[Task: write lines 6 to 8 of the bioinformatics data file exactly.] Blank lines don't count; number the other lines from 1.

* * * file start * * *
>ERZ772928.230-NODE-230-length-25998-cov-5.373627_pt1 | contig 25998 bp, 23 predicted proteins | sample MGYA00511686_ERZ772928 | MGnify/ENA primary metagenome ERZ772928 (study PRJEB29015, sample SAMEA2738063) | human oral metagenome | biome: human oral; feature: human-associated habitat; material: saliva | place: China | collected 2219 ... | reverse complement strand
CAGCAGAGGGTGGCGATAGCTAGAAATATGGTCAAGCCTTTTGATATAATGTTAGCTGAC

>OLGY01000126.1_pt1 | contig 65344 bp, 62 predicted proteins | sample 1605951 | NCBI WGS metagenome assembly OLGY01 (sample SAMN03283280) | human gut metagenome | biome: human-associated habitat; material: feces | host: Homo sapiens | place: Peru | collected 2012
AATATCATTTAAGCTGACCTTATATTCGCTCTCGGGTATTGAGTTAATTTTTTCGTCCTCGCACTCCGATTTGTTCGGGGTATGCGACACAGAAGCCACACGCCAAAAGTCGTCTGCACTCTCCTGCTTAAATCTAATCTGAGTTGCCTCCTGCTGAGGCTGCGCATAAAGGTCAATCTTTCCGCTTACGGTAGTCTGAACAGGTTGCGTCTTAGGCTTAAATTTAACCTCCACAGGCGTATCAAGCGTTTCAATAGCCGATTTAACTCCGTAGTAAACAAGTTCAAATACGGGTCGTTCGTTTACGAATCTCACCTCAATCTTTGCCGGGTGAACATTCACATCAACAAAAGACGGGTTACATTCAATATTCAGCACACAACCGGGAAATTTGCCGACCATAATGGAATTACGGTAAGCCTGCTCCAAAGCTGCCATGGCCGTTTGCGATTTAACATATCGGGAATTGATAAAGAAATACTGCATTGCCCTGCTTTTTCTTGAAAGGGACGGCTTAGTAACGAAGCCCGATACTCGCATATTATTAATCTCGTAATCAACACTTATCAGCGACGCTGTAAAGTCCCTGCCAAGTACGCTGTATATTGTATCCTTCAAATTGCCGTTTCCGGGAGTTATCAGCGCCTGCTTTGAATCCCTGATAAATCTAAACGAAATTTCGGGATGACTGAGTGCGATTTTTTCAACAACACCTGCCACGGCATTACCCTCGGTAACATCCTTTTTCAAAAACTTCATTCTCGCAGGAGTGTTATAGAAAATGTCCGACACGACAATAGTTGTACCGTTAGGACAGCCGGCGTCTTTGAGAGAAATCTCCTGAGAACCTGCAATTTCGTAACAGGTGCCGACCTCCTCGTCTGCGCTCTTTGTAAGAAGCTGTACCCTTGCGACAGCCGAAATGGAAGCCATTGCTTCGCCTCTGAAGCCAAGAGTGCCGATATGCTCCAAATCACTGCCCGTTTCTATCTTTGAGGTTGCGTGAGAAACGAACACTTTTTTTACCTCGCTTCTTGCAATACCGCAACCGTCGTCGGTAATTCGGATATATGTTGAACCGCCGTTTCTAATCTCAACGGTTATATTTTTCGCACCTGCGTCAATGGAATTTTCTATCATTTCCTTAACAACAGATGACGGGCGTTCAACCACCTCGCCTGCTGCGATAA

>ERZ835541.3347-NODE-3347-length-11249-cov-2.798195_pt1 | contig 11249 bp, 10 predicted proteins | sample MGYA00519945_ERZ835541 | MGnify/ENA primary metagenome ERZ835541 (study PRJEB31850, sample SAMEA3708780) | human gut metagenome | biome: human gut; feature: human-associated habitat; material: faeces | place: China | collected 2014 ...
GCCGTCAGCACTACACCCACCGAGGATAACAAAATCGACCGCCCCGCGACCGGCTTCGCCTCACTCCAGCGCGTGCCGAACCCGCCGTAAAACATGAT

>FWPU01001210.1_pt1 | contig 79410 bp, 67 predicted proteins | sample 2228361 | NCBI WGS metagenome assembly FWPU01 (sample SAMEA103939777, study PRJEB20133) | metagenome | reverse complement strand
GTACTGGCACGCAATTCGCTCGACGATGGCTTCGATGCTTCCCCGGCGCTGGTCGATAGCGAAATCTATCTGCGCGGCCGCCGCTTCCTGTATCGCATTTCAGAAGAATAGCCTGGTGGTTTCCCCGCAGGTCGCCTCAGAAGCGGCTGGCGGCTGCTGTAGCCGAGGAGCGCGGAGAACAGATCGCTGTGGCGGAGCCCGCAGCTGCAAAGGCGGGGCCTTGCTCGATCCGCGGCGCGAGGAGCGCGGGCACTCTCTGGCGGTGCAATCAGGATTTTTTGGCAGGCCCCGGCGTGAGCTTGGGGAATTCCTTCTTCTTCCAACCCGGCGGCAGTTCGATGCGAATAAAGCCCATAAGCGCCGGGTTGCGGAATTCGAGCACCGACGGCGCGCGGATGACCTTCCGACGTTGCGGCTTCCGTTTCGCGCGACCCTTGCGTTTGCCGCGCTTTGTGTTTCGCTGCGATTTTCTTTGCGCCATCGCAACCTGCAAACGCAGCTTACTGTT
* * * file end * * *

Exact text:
GCCGTCAGCACTACACCCACCGAGGATAACAAAATCGACCGCCCCGCGACCGGCTTCGCCTCACTCCAGCGCGTGCCGAACCCGCCGTAAAACATGAT

>FWPU01001210.1_pt1 | contig 79410 bp, 67 predicted proteins | sample 2228361 | NCBI WGS metagenome assembly FWPU01 (sample SAMEA103939777, study PRJEB20133) | metagenome | reverse complement strand
GTACTGGCACGCAATTCGCTCGACGATGGCTTCGATGCTTCCCCGGCGCTGGTCGATAGCGAAATCTATCTGCGCGGCCGCCGCTTCCTGTATCGCATTTCAGAAGAATAGCCTGGTGGTTTCCCCGCAGGTCGCCTCAGAAGCGGCTGGCGGCTGCTGTAGCCGAGGAGCGCGGAGAACAGATCGCTGTGGCGGAGCCCGCAGCTGCAAAGGCGGGGCCTTGCTCGATCCGCGGCGCGAGGAGCGCGGGCACTCTCTGGCGGTGCAATCAGGATTTTTTGGCAGGCCCCGGCGTGAGCTTGGGGAATTCCTTCTTCTTCCAACCCGGCGGCAGTTCGATGCGAATAAAGCCCATAAGCGCCGGGTTGCGGAATTCGAGCACCGACGGCGCGCGGATGACCTTCCGACGTTGCGGCTTCCGTTTCGCGCGACCCTTGCGTTTGCCGCGCTTTGTGTTTCGCTGCGATTTTCTTTGCGCCATCGCAACCTGCAAACGCAGCTTACTGTT